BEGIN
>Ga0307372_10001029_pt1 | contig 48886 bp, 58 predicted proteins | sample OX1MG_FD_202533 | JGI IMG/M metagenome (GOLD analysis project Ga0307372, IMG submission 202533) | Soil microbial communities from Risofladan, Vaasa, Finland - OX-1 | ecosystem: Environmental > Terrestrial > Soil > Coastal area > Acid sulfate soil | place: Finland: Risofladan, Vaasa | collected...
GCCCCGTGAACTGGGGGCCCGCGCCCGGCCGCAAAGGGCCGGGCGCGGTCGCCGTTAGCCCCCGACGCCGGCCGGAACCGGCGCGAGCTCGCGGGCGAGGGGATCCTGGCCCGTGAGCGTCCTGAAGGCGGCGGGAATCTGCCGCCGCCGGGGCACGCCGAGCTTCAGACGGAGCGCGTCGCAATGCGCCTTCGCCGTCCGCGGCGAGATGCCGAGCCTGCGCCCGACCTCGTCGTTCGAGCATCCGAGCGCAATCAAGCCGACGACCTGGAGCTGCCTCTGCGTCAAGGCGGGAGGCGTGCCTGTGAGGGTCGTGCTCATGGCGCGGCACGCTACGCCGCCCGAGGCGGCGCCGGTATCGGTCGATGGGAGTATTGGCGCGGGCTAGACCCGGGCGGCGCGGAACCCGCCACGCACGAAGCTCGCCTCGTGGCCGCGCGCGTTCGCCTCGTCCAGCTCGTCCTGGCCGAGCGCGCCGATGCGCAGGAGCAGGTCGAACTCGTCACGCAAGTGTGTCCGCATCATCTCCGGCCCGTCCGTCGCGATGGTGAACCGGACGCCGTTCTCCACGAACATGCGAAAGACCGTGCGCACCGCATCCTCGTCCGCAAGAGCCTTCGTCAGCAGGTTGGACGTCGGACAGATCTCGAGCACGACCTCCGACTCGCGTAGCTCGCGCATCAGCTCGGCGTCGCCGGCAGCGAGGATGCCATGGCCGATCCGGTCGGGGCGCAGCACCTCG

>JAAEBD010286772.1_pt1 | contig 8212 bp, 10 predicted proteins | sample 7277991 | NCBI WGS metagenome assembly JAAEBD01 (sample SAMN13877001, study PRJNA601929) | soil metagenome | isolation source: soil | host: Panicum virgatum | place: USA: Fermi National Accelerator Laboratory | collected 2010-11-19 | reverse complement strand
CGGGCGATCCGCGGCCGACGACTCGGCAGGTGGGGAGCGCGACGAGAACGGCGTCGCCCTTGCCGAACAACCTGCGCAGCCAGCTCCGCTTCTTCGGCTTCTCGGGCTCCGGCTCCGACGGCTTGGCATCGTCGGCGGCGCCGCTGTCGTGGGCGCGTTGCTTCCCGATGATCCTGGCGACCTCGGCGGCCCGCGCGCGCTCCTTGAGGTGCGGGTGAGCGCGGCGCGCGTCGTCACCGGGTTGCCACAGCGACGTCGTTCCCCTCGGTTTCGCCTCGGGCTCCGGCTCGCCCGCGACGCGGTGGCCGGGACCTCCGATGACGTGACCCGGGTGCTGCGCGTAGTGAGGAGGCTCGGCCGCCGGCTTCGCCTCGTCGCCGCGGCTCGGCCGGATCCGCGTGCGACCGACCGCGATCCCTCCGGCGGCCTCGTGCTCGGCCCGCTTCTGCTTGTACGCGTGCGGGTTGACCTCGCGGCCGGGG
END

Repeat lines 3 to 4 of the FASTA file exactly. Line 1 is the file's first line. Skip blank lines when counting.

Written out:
>JAAEBD010286772.1_pt1 | contig 8212 bp, 10 predicted proteins | sample 7277991 | NCBI WGS metagenome assembly JAAEBD01 (sample SAMN13877001, study PRJNA601929) | soil metagenome | isolation source: soil | host: Panicum virgatum | place: USA: Fermi National Accelerator Laboratory | collected 2010-11-19 | reverse complement strand
CGGGCGATCCGCGGCCGACGACTCGGCAGGTGGGGAGCGCGACGAGAACGGCGTCGCCCTTGCCGAACAACCTGCGCAGCCAGCTCCGCTTCTTCGGCTTCTCGGGCTCCGGCTCCGACGGCTTGGCATCGTCGGCGGCGCCGCTGTCGTGGGCGCGTTGCTTCCCGATGATCCTGGCGACCTCGGCGGCCCGCGCGCGCTCCTTGAGGTGCGGGTGAGCGCGGCGCGCGTCGTCACCGGGTTGCCACAGCGACGTCGTTCCCCTCGGTTTCGCCTCGGGCTCCGGCTCGCCCGCGACGCGGTGGCCGGGACCTCCGATGACGTGACCCGGGTGCTGCGCGTAGTGAGGAGGCTCGGCCGCCGGCTTCGCCTCGTCGCCGCGGCTCGGCCGGATCCGCGTGCGACCGACCGCGATCCCTCCGGCGGCCTCGTGCTCGGCCCGCTTCTGCTTGTACGCGTGCGGGTTGACCTCGCGGCCGGGG